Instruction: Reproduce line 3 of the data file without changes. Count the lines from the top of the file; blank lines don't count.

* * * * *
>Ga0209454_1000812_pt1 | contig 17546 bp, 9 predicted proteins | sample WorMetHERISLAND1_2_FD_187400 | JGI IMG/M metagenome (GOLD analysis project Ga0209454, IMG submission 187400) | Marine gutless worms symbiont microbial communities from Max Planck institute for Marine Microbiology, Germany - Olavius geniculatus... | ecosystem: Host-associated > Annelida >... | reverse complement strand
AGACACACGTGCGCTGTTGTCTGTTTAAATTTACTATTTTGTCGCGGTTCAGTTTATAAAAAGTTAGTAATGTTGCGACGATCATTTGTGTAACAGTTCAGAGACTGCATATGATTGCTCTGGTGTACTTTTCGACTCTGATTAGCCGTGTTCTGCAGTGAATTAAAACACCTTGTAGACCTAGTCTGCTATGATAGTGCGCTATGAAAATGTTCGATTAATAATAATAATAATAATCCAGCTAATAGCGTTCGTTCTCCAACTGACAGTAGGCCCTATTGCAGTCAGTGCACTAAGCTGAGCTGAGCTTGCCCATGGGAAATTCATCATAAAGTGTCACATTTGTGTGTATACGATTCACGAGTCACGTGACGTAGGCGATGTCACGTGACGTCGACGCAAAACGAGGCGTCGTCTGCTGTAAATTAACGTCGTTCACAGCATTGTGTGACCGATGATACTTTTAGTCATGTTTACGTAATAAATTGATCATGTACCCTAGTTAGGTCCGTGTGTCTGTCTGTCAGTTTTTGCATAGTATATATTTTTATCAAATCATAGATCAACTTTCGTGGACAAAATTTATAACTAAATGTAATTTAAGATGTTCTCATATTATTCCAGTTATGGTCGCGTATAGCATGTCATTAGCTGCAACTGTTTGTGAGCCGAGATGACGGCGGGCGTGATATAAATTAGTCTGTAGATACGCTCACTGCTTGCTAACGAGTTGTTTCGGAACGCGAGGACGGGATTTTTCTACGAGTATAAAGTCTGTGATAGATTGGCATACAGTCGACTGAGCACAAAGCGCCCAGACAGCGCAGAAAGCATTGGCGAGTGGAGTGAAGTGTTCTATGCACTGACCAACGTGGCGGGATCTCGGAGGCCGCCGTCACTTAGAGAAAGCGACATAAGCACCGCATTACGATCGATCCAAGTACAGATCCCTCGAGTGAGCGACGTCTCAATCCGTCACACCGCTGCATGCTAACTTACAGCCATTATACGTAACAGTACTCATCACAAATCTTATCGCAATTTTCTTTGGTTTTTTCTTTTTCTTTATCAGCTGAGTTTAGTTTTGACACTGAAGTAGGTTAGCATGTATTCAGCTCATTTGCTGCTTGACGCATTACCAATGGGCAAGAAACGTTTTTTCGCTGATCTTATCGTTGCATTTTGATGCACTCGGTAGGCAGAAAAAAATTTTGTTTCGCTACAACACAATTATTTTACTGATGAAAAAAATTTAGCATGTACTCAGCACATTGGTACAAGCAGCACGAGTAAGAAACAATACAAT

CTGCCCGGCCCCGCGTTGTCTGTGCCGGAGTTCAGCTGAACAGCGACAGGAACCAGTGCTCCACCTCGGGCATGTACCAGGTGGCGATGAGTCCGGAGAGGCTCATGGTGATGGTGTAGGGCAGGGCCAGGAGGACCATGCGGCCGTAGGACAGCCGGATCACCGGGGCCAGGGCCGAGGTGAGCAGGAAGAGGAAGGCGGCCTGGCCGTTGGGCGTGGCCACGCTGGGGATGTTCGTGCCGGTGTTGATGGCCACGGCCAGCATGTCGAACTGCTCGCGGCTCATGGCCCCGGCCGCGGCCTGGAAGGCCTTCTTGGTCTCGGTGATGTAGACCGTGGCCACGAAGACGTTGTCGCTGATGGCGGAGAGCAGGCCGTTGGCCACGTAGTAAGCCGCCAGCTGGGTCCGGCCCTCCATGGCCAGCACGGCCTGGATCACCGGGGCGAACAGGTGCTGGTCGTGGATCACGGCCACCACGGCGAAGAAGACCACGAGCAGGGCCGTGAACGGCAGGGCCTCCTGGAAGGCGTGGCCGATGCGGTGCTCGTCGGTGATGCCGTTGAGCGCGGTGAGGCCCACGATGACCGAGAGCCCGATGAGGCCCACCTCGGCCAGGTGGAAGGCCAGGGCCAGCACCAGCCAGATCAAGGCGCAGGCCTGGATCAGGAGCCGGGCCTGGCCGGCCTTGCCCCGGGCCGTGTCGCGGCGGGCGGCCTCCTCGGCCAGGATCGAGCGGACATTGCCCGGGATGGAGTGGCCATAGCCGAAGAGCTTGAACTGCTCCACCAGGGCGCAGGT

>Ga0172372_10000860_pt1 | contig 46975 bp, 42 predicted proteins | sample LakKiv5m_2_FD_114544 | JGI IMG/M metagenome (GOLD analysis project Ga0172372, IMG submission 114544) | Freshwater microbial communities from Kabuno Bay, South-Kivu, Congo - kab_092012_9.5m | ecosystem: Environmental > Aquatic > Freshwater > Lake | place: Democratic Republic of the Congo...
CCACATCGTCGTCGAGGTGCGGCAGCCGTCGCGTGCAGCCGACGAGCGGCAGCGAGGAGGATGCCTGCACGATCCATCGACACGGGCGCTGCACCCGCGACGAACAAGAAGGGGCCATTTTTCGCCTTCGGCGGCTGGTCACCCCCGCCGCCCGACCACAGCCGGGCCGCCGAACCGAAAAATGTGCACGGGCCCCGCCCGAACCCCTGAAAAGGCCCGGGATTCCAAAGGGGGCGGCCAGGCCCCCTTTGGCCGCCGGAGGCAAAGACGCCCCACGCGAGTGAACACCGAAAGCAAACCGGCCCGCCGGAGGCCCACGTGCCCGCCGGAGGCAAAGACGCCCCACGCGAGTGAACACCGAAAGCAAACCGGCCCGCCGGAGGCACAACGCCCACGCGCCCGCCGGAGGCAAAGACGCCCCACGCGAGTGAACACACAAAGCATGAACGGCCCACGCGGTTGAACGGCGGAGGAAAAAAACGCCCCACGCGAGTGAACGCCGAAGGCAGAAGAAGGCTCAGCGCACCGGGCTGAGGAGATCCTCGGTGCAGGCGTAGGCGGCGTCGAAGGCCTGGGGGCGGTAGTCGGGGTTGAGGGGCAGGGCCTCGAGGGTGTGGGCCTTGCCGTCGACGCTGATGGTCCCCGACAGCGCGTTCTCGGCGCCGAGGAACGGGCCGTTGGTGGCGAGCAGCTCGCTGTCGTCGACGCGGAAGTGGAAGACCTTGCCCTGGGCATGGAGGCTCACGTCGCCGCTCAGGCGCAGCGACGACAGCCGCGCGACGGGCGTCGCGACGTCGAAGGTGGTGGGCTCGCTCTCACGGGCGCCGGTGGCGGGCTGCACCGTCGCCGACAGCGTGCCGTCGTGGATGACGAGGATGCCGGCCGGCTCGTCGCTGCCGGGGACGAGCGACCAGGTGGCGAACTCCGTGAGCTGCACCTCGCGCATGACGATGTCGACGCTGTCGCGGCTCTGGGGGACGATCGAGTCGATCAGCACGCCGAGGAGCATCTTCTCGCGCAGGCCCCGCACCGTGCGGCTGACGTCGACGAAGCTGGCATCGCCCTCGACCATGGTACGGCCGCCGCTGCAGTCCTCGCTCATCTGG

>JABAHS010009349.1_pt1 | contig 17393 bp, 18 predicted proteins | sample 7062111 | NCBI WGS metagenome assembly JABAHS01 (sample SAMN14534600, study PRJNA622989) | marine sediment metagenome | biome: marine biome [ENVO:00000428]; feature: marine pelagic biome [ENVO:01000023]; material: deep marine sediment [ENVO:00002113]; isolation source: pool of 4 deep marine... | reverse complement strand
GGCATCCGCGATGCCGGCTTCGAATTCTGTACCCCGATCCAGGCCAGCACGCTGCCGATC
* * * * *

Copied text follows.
CTGCCCGGCCCCGCGTTGTCTGTGCCGGAGTTCAGCTGAACAGCGACAGGAACCAGTGCTCCACCTCGGGCATGTACCAGGTGGCGATGAGTCCGGAGAGGCTCATGGTGATGGTGTAGGGCAGGGCCAGGAGGACCATGCGGCCGTAGGACAGCCGGATCACCGGGGCCAGGGCCGAGGTGAGCAGGAAGAGGAAGGCGGCCTGGCCGTTGGGCGTGGCCACGCTGGGGATGTTCGTGCCGGTGTTGATGGCCACGGCCAGCATGTCGAACTGCTCGCGGCTCATGGCCCCGGCCGCGGCCTGGAAGGCCTTCTTGGTCTCGGTGATGTAGACCGTGGCCACGAAGACGTTGTCGCTGATGGCGGAGAGCAGGCCGTTGGCCACGTAGTAAGCCGCCAGCTGGGTCCGGCCCTCCATGGCCAGCACGGCCTGGATCACCGGGGCGAACAGGTGCTGGTCGTGGATCACGGCCACCACGGCGAAGAAGACCACGAGCAGGGCCGTGAACGGCAGGGCCTCCTGGAAGGCGTGGCCGATGCGGTGCTCGTCGGTGATGCCGTTGAGCGCGGTGAGGCCCACGATGACCGAGAGCCCGATGAGGCCCACCTCGGCCAGGTGGAAGGCCAGGGCCAGCACCAGCCAGATCAAGGCGCAGGCCTGGATCAGGAGCCGGGCCTGGCCGGCCTTGCCCCGGGCCGTGTCGCGGCGGGCGGCCTCCTCGGCCAGGATCGAGCGGACATTGCCCGGGATGGAGTGGCCATAGCCGAAGAGCTTGAACTGCTCCACCAGGGCGCAGGT